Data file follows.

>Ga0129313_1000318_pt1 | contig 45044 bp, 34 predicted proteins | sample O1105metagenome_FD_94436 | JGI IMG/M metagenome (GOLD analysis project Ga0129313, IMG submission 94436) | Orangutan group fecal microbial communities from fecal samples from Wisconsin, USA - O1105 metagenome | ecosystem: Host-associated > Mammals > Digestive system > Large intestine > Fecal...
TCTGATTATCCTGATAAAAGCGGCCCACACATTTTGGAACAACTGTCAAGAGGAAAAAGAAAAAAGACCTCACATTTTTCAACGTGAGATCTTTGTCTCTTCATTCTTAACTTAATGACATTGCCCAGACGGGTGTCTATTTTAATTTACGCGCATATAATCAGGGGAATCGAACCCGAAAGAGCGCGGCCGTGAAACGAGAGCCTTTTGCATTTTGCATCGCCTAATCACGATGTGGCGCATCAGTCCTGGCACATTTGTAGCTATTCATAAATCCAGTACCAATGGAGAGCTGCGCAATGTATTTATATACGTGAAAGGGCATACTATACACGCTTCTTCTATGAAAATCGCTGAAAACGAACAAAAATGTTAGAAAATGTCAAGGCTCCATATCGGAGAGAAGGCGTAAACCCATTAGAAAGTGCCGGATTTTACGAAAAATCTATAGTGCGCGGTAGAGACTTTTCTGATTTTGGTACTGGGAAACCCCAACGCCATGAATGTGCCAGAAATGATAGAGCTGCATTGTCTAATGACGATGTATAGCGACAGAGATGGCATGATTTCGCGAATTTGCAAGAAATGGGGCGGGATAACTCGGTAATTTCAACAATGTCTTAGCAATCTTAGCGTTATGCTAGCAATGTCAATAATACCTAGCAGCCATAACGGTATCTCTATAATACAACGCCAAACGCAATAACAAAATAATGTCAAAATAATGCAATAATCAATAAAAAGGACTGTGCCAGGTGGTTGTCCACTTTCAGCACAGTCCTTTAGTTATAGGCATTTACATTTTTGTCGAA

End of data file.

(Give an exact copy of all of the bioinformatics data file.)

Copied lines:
>Ga0129313_1000318_pt1 | contig 45044 bp, 34 predicted proteins | sample O1105metagenome_FD_94436 | JGI IMG/M metagenome (GOLD analysis project Ga0129313, IMG submission 94436) | Orangutan group fecal microbial communities from fecal samples from Wisconsin, USA - O1105 metagenome | ecosystem: Host-associated > Mammals > Digestive system > Large intestine > Fecal...
TCTGATTATCCTGATAAAAGCGGCCCACACATTTTGGAACAACTGTCAAGAGGAAAAAGAAAAAAGACCTCACATTTTTCAACGTGAGATCTTTGTCTCTTCATTCTTAACTTAATGACATTGCCCAGACGGGTGTCTATTTTAATTTACGCGCATATAATCAGGGGAATCGAACCCGAAAGAGCGCGGCCGTGAAACGAGAGCCTTTTGCATTTTGCATCGCCTAATCACGATGTGGCGCATCAGTCCTGGCACATTTGTAGCTATTCATAAATCCAGTACCAATGGAGAGCTGCGCAATGTATTTATATACGTGAAAGGGCATACTATACACGCTTCTTCTATGAAAATCGCTGAAAACGAACAAAAATGTTAGAAAATGTCAAGGCTCCATATCGGAGAGAAGGCGTAAACCCATTAGAAAGTGCCGGATTTTACGAAAAATCTATAGTGCGCGGTAGAGACTTTTCTGATTTTGGTACTGGGAAACCCCAACGCCATGAATGTGCCAGAAATGATAGAGCTGCATTGTCTAATGACGATGTATAGCGACAGAGATGGCATGATTTCGCGAATTTGCAAGAAATGGGGCGGGATAACTCGGTAATTTCAACAATGTCTTAGCAATCTTAGCGTTATGCTAGCAATGTCAATAATACCTAGCAGCCATAACGGTATCTCTATAATACAACGCCAAACGCAATAACAAAATAATGTCAAAATAATGCAATAATCAATAAAAAGGACTGTGCCAGGTGGTTGTCCACTTTCAGCACAGTCCTTTAGTTATAGGCATTTACATTTTTGTCGAA